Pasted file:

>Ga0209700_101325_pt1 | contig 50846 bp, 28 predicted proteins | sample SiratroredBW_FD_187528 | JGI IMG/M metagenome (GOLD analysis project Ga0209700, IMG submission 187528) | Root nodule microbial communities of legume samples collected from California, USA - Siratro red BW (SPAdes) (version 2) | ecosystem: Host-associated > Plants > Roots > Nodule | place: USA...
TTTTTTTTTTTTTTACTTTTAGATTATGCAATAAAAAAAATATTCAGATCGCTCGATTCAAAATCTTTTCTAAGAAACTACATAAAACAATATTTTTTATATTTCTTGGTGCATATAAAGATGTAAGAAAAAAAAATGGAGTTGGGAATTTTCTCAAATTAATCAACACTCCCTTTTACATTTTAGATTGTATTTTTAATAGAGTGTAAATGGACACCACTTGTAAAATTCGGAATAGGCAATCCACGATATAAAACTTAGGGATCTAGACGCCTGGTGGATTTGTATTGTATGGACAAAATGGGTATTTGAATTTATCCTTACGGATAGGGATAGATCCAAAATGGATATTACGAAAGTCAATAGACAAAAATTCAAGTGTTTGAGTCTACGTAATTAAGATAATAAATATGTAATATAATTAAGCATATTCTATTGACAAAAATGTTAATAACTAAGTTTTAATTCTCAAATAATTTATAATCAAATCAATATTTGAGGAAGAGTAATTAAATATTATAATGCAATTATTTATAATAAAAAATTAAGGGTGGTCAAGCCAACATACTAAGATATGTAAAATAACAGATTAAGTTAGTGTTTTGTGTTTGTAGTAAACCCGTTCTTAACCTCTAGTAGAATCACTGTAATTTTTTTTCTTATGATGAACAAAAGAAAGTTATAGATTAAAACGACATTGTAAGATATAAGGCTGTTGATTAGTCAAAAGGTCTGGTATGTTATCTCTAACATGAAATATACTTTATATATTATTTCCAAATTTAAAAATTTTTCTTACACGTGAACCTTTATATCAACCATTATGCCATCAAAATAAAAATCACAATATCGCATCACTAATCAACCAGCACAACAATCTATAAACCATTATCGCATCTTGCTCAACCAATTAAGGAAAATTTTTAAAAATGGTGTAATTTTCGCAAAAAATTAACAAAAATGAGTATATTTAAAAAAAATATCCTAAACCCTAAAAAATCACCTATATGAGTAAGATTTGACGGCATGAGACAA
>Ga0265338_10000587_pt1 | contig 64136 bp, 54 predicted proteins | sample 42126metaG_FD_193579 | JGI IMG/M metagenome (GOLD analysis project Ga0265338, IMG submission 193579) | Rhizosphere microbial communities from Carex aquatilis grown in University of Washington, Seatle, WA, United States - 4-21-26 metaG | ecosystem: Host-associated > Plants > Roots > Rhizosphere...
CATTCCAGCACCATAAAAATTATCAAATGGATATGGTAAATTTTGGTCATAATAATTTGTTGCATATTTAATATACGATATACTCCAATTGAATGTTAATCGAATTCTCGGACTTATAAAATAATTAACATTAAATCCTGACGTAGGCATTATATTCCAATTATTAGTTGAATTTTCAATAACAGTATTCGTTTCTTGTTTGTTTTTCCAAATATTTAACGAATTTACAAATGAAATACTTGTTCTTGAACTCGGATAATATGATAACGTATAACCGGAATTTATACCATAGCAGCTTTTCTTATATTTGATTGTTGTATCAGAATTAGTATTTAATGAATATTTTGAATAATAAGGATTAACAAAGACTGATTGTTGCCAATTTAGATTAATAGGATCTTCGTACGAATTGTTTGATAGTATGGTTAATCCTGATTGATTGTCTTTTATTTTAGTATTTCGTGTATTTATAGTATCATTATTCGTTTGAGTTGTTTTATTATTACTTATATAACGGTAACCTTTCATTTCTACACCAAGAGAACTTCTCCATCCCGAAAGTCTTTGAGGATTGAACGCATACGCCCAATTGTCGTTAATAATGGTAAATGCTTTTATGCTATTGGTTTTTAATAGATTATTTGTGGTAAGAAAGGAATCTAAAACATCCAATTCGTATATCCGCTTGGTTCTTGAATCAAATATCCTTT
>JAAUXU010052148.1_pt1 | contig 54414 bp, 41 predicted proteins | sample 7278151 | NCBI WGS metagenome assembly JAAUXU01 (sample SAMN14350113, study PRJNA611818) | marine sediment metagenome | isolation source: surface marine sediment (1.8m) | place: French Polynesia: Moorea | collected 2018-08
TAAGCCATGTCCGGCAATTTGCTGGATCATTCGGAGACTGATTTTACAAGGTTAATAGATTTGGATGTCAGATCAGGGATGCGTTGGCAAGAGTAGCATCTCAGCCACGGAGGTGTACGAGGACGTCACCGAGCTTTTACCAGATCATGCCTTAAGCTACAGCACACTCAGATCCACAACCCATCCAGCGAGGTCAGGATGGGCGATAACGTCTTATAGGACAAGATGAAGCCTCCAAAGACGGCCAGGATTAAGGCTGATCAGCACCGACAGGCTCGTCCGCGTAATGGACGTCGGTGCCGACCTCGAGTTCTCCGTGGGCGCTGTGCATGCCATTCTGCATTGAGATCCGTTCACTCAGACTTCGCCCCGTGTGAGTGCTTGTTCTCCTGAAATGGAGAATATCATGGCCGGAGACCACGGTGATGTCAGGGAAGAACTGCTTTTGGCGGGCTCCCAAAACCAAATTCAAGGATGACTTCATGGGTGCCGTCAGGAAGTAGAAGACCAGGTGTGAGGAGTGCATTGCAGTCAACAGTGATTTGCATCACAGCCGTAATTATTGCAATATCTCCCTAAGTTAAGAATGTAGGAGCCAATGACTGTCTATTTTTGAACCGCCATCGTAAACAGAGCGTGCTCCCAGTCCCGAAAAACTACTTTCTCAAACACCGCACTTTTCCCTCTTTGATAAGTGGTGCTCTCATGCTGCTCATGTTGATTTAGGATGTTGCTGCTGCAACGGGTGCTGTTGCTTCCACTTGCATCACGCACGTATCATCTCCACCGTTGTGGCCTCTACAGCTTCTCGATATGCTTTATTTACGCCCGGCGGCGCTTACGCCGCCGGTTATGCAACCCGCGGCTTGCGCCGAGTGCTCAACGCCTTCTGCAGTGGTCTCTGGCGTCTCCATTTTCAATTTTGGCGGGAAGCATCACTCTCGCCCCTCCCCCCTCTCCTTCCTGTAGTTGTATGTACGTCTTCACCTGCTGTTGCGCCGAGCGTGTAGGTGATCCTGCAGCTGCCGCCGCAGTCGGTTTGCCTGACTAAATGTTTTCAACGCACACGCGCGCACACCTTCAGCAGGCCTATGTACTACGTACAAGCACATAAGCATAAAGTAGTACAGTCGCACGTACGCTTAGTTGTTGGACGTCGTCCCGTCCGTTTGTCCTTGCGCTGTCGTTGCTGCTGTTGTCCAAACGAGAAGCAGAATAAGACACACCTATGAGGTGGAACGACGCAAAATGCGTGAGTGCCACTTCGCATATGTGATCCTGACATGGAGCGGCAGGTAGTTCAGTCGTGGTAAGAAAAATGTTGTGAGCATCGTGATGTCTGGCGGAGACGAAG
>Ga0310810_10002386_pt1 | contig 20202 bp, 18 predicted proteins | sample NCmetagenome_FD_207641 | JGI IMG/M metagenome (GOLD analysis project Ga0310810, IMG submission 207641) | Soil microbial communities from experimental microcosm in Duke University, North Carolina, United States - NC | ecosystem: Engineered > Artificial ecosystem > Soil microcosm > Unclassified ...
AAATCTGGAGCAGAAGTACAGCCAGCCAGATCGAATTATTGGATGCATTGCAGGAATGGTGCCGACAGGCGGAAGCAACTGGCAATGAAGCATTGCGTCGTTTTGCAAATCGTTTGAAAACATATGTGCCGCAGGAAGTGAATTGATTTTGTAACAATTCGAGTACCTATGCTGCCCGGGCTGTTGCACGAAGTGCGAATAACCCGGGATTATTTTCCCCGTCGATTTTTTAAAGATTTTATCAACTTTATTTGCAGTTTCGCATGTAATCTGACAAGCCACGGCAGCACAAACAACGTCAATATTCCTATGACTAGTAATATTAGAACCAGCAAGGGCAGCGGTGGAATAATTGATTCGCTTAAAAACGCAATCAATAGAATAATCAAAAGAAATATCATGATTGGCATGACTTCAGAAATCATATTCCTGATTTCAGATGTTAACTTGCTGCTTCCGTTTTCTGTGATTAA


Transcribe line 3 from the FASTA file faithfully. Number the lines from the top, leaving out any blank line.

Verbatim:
>Ga0265338_10000587_pt1 | contig 64136 bp, 54 predicted proteins | sample 42126metaG_FD_193579 | JGI IMG/M metagenome (GOLD analysis project Ga0265338, IMG submission 193579) | Rhizosphere microbial communities from Carex aquatilis grown in University of Washington, Seatle, WA, United States - 4-21-26 metaG | ecosystem: Host-associated > Plants > Roots > Rhizosphere...